Liver abscesses in feedlot cattle: impact on meat quality and an alternative to antibiotic use for prevention



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Liver abscesses are both a significant economic loss and animal health and welfare concern for the beef cattle feedlot industry. Currently, in-feed antibiotics are used daily throughout the finishing period to decrease prevalence and severity of liver abscesses seen at the time of slaughter. The use of antibiotics in food animal production has been under scrutiny by consumers and the associated emergence and dissemination of antibiotic resistance is of public health concern. The most common antibiotic used to prevent liver abscesses is tylosin, a macrolide antibiotic. This antibiotic class has been deemed a critically important drug class to human medicine by the FDA, and therefore tylosin is regulated by the Veterinary Feed Directive. The goal of this research was to assess the effect of liver abscesses on meat tenderness and sensory traits and evaluate the safety and efficacy of an autogenous vaccine, an antibiotic alternative, against Fusobacterium necrophorum at reducing liver abscess prevalence and severity in feedlot cattle. The first study assessed the Warner Bratzler Shear Force, Slice Shear Force, and meat sensory panel results for strip loin steaks in a 3 x 2 factorial treatment structure including variables of quality grade: Choice and Select in relation to liver abscess treatment group: normal, mild, and severely abscessed livers. The results of this study showed that liver abscess status had no effect on Warner-Braztler Shear Force or Slice Shear Force but in sensory analysis, quality grade select steaks from cattle with mild liver abscesses were found to have greater myofibril tenderness than those with severe liver abscesses. The second study assessed the safety of an experimental autogenous liver abscess vaccine with three different proprietary adjuvant combinations, adjuvant 1 at 20% concentration, adjuvant 1 at 10% concentration, and adjuvant 2 at 15% concentration in beef cattle. All three antigen-adjuvant combinations were safe and did not elevate body temperature. The final study assessed the efficacy of an autogenous vaccine in a commercial feedlot on cattle enrolled in a “natural” cattle program, therefore raised without antibiotics. This study found that the vaccine did not reduce prevalence or severity of liver abscesses in feedlot cattle that had been fed an average of 206 days. The research outlined in this dissertation adds to the existing body of work about the effects of liver abscesses on carcass quality and outlines the safety and efficacy of an autogenous vaccine developed with the goal of reducing liver abscess prevalence. Liver abscesses in fed cattle must be addressed to improve animal health and welfare and increase profit for producers in an already small margins industry.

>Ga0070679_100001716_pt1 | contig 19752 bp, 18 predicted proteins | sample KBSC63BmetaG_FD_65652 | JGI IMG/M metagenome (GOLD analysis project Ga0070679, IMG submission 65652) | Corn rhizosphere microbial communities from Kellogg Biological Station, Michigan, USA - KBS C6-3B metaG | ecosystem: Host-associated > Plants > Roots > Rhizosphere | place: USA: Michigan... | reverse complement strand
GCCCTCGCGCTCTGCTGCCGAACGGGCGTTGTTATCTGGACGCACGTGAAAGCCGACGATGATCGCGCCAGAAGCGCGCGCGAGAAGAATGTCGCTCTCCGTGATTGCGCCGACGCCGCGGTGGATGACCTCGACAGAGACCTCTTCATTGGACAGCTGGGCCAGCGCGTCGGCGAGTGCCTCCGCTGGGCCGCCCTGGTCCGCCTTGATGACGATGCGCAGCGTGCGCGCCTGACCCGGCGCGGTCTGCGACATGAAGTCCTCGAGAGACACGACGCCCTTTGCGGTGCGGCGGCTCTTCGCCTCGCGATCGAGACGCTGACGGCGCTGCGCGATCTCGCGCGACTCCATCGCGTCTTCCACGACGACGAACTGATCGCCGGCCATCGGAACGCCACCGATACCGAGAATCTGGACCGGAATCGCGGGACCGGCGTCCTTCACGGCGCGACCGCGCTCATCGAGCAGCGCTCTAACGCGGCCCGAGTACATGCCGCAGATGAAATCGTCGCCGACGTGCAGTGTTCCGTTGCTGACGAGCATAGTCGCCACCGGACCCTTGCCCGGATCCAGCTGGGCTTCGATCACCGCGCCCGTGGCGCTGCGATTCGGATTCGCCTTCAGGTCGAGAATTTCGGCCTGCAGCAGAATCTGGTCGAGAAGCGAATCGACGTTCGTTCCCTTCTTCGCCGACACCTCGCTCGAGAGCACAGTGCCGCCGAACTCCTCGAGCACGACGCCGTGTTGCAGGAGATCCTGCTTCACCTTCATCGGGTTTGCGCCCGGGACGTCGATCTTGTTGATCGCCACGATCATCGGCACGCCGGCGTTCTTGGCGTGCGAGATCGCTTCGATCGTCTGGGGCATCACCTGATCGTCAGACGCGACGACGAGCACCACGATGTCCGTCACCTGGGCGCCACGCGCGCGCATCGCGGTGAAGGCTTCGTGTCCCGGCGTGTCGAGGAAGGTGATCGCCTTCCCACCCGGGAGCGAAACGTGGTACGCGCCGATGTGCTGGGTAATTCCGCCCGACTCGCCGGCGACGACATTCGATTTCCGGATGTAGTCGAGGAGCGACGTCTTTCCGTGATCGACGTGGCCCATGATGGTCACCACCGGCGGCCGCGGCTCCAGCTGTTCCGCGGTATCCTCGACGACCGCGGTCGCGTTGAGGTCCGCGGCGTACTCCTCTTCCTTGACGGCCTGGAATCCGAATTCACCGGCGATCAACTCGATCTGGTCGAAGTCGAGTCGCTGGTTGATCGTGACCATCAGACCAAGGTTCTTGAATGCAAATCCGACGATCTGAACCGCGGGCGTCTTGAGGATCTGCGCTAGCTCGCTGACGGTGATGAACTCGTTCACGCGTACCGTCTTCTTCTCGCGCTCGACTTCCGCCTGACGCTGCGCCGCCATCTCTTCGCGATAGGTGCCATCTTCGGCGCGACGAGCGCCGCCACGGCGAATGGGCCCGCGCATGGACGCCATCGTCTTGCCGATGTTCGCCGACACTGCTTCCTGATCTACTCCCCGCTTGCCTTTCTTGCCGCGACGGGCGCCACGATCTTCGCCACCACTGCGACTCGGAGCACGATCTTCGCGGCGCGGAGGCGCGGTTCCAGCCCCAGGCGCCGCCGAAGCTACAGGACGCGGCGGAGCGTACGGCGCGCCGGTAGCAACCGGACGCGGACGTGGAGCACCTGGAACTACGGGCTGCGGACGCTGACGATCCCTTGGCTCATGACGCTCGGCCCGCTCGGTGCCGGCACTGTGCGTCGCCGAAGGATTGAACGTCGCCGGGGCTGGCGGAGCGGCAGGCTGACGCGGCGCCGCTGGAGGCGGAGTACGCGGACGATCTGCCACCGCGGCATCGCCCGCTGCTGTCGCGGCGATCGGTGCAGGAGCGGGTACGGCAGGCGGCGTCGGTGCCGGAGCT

Beef cattle, Vaccination, Liver abscesses, Feedlot, Meat tenderness

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Doctor of Philosophy


Department of Diagnostic Medicine/Pathobiology

Major Professor

Daniel U. Thomson